Democrats and Republicans in the US Congress are engaged in a dangerous clash and time is running out before August 2, the date after which the United States will not be able to pay its bills. And even if they manage to reach an agreement, as expected, the damage has already been done, as rating agencies warned of downgrading the US’s AAA Credit Rating, which makes it lose its “risk-free” status if the federal debt problem is not settled. Why is this political fight taking place then? And what would happen if the US debt ceiling was not raised by the August 2 deadline or if the US credit rating was downgraded?
The US federal debt today stands at $14.5 trillion, equal to 98 percent of the US GDP, and it is expected to reach $20 trillion in 2016. If it were a private company which had this large amount of debt it would have been bankrupt. But the US government runs the world’s largest economy, enjoys the best credit rating and controls the world’s foreign reserve currency, the dollar. The public debt has reached its limit and the US treasury needs congressional approval to continue borrowing money and paying its loans. After August 2, the United States will enter a phase of technical default if the debt ceiling is not raised.
Both parties apparently have not taken the debt crisis seriously enough as they seek to score political points ahead of the 2012 presidential elections in their dispute over the issue. But the more dangerous reality is the fact that both parties lack a comprehensive strategy to confront the problem of public debt. The Republicans reject tax increase and demand cutting government spending, including on health care and social security, something the Democrats vehemently oppose.
Republicans have proposed to raise the debt ceiling in two phases, with a smaller increase of about $1 trillion immediately, which would carry the government until the end of this year, accompanied by a similar amount of spending cuts. The second increase would then be put to a vote again early next year.
The Democrats have agreed not to raise taxes, despite that this is what President Barack Obama is calling for, but they reject any cuts on entitlement programs such as Medicare and Medicaid. Their proposed spending cuts are unachievable and criticized as “gimmicks” by the Republicans. But Democrats want to increase the debt limit enough to last the treasury until the 2012 presidential election.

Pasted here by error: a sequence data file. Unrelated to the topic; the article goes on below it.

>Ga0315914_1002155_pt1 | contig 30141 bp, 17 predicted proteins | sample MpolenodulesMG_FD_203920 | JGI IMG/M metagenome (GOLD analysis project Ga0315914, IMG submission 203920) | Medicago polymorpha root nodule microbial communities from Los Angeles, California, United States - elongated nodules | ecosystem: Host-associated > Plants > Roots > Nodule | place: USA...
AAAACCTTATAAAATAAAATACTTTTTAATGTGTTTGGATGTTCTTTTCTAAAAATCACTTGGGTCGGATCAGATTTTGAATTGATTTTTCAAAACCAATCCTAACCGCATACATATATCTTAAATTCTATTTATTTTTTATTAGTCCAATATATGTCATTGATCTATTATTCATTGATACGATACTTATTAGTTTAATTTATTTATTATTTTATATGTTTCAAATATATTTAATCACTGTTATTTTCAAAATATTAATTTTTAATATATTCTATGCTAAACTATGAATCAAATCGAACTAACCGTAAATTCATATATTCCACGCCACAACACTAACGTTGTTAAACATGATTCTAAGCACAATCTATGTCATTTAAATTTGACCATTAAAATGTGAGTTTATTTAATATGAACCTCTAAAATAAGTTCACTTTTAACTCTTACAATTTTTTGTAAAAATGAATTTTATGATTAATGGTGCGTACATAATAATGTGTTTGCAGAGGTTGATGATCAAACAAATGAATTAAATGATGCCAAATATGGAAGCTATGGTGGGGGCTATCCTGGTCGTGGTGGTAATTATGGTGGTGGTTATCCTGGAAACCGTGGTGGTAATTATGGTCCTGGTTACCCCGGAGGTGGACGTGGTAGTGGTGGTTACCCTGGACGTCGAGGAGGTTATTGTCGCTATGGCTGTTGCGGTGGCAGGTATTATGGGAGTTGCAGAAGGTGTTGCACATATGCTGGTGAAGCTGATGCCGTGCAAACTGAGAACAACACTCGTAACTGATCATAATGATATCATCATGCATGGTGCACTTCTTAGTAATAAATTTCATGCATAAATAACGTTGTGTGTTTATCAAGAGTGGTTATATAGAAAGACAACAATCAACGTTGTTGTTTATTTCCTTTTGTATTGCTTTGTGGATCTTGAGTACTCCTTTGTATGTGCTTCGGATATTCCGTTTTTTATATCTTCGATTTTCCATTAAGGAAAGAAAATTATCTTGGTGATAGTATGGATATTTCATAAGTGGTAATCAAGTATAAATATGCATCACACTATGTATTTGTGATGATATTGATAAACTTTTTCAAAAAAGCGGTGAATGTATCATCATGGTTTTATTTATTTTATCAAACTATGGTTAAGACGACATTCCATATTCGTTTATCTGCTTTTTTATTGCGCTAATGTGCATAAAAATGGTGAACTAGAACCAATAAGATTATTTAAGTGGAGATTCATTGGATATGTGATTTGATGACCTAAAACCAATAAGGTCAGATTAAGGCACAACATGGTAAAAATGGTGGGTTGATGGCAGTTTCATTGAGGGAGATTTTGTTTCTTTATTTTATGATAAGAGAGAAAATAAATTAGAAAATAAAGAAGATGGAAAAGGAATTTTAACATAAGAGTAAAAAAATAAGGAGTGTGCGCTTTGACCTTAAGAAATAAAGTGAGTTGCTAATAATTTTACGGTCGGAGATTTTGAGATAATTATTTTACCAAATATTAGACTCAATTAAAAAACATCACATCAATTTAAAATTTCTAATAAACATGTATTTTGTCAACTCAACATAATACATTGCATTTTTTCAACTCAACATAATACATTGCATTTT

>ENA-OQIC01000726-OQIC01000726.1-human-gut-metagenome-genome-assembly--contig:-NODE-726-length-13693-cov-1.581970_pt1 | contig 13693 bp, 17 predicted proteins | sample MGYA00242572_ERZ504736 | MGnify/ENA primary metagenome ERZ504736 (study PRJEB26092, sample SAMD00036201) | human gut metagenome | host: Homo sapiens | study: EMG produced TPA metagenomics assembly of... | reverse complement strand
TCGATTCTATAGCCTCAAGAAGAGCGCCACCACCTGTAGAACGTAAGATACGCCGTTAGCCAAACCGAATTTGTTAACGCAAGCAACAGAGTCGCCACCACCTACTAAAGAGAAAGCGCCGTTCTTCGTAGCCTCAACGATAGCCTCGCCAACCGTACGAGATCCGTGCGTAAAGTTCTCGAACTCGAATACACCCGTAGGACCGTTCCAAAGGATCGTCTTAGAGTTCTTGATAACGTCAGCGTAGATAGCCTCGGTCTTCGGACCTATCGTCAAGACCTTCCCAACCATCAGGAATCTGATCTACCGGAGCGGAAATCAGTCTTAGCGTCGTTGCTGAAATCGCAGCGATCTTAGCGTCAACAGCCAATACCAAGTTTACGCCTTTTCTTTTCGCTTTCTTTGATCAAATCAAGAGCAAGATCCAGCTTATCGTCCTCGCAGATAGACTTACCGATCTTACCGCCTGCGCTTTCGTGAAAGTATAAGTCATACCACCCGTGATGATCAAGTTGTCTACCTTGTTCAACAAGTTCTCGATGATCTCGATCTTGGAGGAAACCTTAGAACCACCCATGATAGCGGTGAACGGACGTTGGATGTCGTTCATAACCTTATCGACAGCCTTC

Both approaches are flawed. The federal budget problems cannot be redressed without raising taxes in parallel with a reduction in spending, including on healthcare, otherwise there will not be significant spending cuts. And the idea of voting again on raising the debt limit next year prior to the presidential election is unrealistic because at that time narrow political agendas will overshadow the actual economic problem and will hinder economic reforms even further.
The scenario of technical default is unlikely and if it happens it will be felt worldwide because many countries have invested in US government bonds and they will sustain heavy losses in the case of a US default. Besides, such a scenario could seriously disrupt credit markets. US Treasury securities are used as a benchmark for pricing global securities. According to JP Morgan, half of the US government bonds issued is used as collateral in the futures, derivatives, and repurchase agreements’ markets, which are crucial for the short-term funding of financial institutions.
And even if the debt ceiling is raised, repercussions of shortsighted policies could cost the United States its “risk-free status.” This will raise the cost of borrowing for the government by about $100 billion annually, therefore canceling out the effects of the spending cuts that are being argued over right now. The economic damage will then be felt by citizens and companies alike as the cost of borrowing will increase for all. As for international funds that allocate a part of their portfolio to invest in the risk free US Treasury bills, they will have to alter their strategies because they will not find another alternative to the US, since no country has the reserve currency that it has, and is in a position to take its place.
(This article appeared originally in Arabic in An Nahar newspaper on Thursday, July 28. Nadine Hadi, Senior Business News Presenter at Al Arabiya, can be reached at Feedback@nadinehani.com, and Twitter at: @Nadine_bn. The translator was Mustapha Ajbaili, Managing Editor of Al Arabiya English, who can be reached at: Mustapha.firstname.lastname@example.org)